3rd Sabbatical Cycle Disease Outbreaks in the Philippines (1961-1967)

1961 A pandemic of El-Tor-type cholera began in south-east Asia during 1961. Many members of the medical profession, as well as government officials and the public, were confused by the relationship between the disease caused by the El Tor organism and classic Asiatic cholera. The authors observed large numbers of cholera patients admitted to San Lazaro Hospital, Manila, early in the Philippine epidemic, and in the present communication they draw attention to certain clinical and epidemiological features of so-called El Tor cholera.

1962 Rice Tungro disease was recorded as early as the 1940s in major rice growing regions and reduced grain yield by 30% amounting to 1.4 million t annually (Serrano, 1957). Major outbreaks have occurred from time to time during 1962 (3rd cycle 2nd year)-1998. In 1970 (4th cycle 3rd year), outbreaks damaged rice on 100,000 ha in central Luzon and at Cotabato (Ou et al., 1974). Yield losses due to tungro in 1971 (4th cycle 4th year) were estimated as 456,000 tonnes of rough rice (Ling et al., 1983).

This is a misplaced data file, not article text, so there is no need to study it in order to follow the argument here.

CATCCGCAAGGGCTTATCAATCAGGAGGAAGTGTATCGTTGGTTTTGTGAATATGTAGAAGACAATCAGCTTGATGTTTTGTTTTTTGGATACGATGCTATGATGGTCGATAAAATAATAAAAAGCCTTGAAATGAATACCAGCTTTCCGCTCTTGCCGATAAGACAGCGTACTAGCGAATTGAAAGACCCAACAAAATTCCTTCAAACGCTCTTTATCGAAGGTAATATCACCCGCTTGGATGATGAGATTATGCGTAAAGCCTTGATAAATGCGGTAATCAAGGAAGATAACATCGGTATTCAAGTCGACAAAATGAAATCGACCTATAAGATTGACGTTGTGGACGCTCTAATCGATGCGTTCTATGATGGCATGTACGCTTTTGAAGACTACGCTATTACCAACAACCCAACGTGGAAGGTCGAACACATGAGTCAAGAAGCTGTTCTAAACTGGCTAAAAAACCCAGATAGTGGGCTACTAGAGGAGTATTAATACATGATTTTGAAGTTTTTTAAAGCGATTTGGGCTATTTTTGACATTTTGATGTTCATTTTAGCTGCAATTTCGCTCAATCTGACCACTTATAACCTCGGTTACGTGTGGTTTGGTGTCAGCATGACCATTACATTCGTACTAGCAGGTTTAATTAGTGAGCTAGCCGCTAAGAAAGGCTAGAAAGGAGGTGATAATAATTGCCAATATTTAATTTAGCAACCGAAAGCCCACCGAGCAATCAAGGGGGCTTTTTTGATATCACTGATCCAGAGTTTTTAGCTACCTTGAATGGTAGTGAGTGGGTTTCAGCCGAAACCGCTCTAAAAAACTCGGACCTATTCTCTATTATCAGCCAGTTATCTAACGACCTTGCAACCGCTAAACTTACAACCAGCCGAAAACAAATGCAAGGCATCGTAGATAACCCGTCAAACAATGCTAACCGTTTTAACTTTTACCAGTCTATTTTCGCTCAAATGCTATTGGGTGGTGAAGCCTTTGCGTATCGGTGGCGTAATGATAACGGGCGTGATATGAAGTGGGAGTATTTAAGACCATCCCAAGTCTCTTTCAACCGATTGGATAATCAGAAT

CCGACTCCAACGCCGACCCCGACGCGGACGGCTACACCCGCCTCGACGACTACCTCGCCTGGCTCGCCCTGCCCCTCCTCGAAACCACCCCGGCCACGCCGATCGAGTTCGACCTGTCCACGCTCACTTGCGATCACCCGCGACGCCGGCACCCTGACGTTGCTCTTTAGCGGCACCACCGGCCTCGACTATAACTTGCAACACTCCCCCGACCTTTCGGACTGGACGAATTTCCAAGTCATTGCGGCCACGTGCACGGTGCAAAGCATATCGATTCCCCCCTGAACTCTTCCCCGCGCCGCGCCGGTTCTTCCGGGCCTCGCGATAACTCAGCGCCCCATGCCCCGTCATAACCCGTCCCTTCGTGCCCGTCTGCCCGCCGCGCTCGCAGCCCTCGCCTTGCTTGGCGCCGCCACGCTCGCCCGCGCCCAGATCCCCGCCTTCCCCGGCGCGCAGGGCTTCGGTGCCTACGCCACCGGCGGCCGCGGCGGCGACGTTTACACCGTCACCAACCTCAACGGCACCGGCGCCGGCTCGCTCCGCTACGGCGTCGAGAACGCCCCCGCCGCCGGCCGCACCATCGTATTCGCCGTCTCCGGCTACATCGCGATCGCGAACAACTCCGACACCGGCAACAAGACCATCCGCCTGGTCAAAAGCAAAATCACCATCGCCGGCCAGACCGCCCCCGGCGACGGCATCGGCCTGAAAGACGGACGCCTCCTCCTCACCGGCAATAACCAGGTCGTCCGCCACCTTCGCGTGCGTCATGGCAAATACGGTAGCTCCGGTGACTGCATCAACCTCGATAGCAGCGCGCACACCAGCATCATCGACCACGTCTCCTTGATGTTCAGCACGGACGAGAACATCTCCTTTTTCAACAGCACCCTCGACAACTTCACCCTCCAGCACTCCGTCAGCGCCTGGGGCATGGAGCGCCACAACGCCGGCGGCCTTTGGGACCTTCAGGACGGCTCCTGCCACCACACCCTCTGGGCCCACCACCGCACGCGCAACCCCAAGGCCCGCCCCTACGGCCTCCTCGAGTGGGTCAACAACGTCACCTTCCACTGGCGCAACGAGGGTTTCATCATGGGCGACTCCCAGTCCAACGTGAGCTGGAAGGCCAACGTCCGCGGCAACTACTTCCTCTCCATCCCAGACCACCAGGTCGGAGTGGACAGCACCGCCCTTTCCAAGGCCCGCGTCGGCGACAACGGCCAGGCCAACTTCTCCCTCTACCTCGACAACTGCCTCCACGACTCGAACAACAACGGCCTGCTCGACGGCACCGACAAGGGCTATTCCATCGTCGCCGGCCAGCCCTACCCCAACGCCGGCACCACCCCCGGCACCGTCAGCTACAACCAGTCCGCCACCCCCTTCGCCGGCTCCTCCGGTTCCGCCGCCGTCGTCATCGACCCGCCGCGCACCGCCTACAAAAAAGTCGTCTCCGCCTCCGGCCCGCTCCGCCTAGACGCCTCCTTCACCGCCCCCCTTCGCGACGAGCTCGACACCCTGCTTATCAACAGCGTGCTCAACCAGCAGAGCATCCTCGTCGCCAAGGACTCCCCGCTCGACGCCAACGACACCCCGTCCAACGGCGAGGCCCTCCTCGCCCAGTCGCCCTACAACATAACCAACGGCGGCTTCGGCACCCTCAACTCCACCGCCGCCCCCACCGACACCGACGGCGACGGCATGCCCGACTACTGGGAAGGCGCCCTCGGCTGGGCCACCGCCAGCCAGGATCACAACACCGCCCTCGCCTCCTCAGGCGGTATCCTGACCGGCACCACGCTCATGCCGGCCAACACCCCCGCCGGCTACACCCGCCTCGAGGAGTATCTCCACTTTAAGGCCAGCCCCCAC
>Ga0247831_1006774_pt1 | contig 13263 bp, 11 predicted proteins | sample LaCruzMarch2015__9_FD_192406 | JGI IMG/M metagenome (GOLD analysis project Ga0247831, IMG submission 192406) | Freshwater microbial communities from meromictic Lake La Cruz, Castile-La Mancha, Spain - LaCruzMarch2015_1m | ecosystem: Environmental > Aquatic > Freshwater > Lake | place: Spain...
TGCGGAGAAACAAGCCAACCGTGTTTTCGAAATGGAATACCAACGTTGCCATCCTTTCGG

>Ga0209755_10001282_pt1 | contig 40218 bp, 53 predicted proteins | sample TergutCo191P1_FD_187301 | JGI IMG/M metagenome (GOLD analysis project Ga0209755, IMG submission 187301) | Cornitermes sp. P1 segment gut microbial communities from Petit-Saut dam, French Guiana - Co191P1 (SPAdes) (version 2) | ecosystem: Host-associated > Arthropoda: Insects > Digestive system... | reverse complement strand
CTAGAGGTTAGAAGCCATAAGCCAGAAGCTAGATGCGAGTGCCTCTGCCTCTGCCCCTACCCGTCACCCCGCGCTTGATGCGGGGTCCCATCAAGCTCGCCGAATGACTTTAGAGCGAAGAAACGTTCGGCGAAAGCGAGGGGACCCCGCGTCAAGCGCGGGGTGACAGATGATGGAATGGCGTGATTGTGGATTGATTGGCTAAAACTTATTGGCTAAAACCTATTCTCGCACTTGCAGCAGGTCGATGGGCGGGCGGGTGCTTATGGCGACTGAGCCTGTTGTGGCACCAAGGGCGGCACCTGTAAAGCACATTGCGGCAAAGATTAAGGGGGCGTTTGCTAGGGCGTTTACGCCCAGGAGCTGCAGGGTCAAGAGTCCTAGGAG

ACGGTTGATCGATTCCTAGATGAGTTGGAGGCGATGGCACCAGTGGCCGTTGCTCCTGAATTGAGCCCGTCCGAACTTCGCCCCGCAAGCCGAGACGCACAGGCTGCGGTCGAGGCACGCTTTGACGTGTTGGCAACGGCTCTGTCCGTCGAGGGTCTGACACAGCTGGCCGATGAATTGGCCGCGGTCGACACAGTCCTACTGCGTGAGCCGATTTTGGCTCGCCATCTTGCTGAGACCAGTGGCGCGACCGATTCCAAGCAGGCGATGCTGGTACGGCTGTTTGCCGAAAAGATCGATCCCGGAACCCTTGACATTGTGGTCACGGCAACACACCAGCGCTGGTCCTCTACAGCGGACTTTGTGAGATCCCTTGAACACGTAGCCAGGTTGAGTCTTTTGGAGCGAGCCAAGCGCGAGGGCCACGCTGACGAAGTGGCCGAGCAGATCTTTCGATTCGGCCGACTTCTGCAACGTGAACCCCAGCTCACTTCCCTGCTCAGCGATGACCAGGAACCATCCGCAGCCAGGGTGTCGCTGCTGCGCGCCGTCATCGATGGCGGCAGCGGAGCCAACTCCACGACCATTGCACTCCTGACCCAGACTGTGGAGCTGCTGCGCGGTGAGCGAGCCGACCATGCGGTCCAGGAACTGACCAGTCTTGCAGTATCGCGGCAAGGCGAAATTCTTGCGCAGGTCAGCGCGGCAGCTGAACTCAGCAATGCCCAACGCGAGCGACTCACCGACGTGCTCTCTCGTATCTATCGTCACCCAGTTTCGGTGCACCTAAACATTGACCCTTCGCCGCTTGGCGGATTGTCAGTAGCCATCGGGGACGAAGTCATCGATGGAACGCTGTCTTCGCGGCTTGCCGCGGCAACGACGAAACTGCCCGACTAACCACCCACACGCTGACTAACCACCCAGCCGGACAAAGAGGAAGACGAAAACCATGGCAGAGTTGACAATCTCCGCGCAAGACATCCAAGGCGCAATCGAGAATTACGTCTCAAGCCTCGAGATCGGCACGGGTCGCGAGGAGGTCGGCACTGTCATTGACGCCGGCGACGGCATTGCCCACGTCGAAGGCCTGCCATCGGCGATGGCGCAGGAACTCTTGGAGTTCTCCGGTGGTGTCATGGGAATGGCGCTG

1963-1964 Dengue has assumed new characteristics in the Philippines producing frequently a deadly hemorrhagic disease rather than its usual symptoms. Several large epidemics have occurred, with thousands of cases and a high death rate.

1964 Acute respiratory infections have been found to be a common cause of morbidity in young adults in the tropical setting of the Philippines, with incidence rates equalling those of colder northern countries. Influenza outbreaks have occurred as part of a worldwide pattern and parainfluenza infections are common.

74 cases of Amoebic colitis liver abscess in 1964

83 cases of Amoebic colitis liver abscess treated during 1967 (3rd cycle 7th year) to 1975 (5th cycle 1st year)

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3rd Sabbatical Cycle Disease Outbreaks in the Philippines (1961-1967)

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